"So, first of all, let me assert my firm belief that the only thing we have to fear is fear itself—nameless, unreasoning, unjustified terror which paralyzes needed efforts to convert retreat into advance."

- Franklin D. Roosevelt's first inaguaral address (1932)

Last month, for our annual visit to see my folks in NY/NJ, we decided to save a thousand bucks by driving (rather than flying) from Illinois with our two kids, aged 8 and 3.

Maybe for some families this type of (sixteen hour) road trip is kind of fun and even brings them closer together. In our case, it only brought us closer to a divorce and child abandonment (at the side of a road, let's say, hypothetically, a random road in some town in Pennsylvania that seemed to specialize in drug trafficking and cute brownstones).

Without going into the harrowing details of the trip there, let me just say that upon arrival, the thought of having to drive back with my husband and children a week later was so dreadful, that I would have been willing to empty our savings account and max out our credit cards if only there had been a service that would fly our car (and us) back to Illinois.

Plane carrying automobile

photo by creativecow.net

It's not that our tale was significantly worse than those recounted by veteran road-trip warriors over a cold brewsky (or a double skinny mocha hold the whip, if that's more your style). It's just that having (barely) survived it one-way, the idea of having to re-live it on the way back was too much for me to bear. Instead of enjoying the lively commotion of family around me, I felt myself sinking into anticipatory angst.

I am referring here to a state of anxiety and despair brought on by the belief that I have all the information I need to predict a future I dread.

Rather than spurring me into action, guiding me towards more intentional choices, or leading me to shift my plans in order to improve future outcomes, anticipatory angst leaves me much like an insect stuck in viscous amber resin, simultaneously immobilized and caught in the past.

Insect trapped in amber

photo by Rothamstead Research

Quite often, the frightening future from which I cower turns out to be quite tame once it catches up with me.

This time was no exception. The dreaded trip back (from NY to Illinois) was far better than our journey forth. Somehow, with no additional planning or preparation, we had gotten into a smooth rhythm that allowed us to travel "quickly" and without incident.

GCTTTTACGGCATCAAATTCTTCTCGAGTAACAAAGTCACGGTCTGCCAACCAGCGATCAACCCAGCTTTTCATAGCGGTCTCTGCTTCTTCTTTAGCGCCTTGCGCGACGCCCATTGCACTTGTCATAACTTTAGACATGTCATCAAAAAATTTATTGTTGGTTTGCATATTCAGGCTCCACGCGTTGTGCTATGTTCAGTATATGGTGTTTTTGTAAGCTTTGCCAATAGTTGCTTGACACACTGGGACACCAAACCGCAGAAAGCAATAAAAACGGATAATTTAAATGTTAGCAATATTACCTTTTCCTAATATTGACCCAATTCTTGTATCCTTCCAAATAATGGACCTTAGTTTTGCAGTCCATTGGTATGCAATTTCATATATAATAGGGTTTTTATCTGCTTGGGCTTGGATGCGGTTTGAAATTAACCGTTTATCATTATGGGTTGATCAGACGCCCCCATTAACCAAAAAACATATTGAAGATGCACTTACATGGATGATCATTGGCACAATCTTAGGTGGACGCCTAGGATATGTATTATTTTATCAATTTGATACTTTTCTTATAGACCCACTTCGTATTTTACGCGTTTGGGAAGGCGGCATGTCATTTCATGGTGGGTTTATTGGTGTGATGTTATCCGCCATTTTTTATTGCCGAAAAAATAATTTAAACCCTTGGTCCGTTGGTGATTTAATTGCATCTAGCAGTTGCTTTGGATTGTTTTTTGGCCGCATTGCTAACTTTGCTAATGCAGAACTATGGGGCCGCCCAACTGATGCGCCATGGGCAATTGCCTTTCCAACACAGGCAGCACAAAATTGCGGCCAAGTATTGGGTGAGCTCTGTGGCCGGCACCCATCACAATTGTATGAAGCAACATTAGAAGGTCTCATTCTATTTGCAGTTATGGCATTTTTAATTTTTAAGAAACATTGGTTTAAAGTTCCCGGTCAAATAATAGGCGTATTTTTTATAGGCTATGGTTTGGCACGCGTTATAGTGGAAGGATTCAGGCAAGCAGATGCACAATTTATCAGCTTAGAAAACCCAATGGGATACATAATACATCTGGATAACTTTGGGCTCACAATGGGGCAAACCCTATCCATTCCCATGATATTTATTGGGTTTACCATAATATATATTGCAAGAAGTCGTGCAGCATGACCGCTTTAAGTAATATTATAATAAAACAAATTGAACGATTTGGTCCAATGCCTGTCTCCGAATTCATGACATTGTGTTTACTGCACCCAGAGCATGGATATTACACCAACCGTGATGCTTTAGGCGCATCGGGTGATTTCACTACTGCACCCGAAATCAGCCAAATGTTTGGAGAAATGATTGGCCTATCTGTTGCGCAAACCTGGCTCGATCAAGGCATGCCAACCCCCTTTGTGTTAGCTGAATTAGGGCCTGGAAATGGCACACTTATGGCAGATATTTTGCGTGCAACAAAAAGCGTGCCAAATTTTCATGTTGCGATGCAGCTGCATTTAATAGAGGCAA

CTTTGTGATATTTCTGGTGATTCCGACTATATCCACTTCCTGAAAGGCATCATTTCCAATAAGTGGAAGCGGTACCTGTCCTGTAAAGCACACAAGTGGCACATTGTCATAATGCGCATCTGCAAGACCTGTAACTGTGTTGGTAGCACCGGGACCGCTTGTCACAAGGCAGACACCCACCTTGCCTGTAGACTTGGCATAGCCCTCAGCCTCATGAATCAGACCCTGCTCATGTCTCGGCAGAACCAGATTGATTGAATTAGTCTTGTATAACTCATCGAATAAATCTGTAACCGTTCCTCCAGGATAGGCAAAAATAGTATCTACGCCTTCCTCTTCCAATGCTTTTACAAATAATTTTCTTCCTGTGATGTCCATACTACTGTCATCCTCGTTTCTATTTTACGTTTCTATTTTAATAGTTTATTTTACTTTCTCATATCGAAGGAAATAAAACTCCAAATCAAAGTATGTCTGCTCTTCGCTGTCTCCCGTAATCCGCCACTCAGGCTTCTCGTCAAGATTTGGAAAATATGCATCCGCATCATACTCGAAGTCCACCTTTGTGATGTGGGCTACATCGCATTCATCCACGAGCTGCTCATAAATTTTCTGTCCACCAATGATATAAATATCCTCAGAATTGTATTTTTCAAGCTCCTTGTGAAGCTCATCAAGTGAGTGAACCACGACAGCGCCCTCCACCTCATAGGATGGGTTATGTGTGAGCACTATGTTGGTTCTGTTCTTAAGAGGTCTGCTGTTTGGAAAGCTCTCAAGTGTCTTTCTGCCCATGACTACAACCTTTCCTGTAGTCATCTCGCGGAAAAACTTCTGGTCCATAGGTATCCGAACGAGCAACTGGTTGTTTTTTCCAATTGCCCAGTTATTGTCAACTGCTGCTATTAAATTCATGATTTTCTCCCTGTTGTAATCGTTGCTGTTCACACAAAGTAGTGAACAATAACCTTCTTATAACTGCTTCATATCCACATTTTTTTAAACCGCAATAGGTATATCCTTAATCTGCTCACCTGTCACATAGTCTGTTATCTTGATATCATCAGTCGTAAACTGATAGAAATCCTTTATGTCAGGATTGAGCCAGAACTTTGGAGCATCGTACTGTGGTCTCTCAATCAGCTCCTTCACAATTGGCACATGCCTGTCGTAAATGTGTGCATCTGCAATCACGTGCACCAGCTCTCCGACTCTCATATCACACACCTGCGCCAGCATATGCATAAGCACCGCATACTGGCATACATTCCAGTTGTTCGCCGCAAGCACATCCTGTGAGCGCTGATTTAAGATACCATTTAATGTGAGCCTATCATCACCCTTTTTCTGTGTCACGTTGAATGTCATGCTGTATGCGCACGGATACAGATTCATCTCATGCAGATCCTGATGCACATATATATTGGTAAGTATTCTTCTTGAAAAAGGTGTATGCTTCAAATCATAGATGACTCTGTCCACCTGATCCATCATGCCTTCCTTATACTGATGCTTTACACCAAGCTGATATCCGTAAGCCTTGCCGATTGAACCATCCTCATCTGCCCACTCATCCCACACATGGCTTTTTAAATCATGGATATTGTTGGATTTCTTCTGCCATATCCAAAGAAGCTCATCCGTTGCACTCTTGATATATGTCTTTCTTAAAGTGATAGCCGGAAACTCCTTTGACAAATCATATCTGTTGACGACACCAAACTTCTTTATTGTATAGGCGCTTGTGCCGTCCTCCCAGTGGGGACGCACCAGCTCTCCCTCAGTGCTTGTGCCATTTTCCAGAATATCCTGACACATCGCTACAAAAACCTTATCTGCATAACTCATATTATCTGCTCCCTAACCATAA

All that pain (mine and my husband's!) - and for naught...

I take a deep breath and allow myself to mourn. I mourn for all the lost hours I have spent suffering needlessly in the voluptuous caverns of my own mind. I mourn for all the life around me that I have missed while wandering those echoing chambers.

Then, after I have felt the weight of my disappointment, sadness and exhaustion, and after I have given myself some much needed love in the face of my human imperfection, I turn my gaze forwards.

I imagine catching myself the next time I begin to shrink at the prospect of something that is yet to happen. I imagine reminding myself that there are too many variables for me to really know how it's going to go. One tiny change, impossible for me to predict at this moment, can shift the course of events so the outcome is completely different than I imagine. I may seem to be standing still, but the flow of life continues to change constantly around me, so that the past is not the great predictor of the future I believe it to be.

Then, I imagine saying to myself, "Maybe this time will be different."

But seriously. Who am I kidding? Can I really stop myself from falling into the familiar trap of anticipatory angst when the grooves towards that destination are so well worn? When I am the queen of present perfect tension?

And then, I feel it.

A blossoming sense of celebration. A temporary grasp of that for which I long. A recognition that yes, although I have done it this way so many times in the past, maybe this time will be different.


Copyright Elaine Shpungin 2010

Elaine Shpungin, Ph.D. enjoys enjoys writing about her "peacemeal" attempts to create harmony one choice at a time. At the moment, she is a student of Nonviolent Communication (NVC) and Restorative Circles (RC), a budding writer, a humbled parent, a work-in-progress romantic partner, and a director of a psychology training clinic for doctoral students in Clinical/Community Psychology.

About the Author

Elaine Shpungin Ph.D.

Elaine Shpungin, Ph.D., is the director of the University of Illinois Psychological Services Center.

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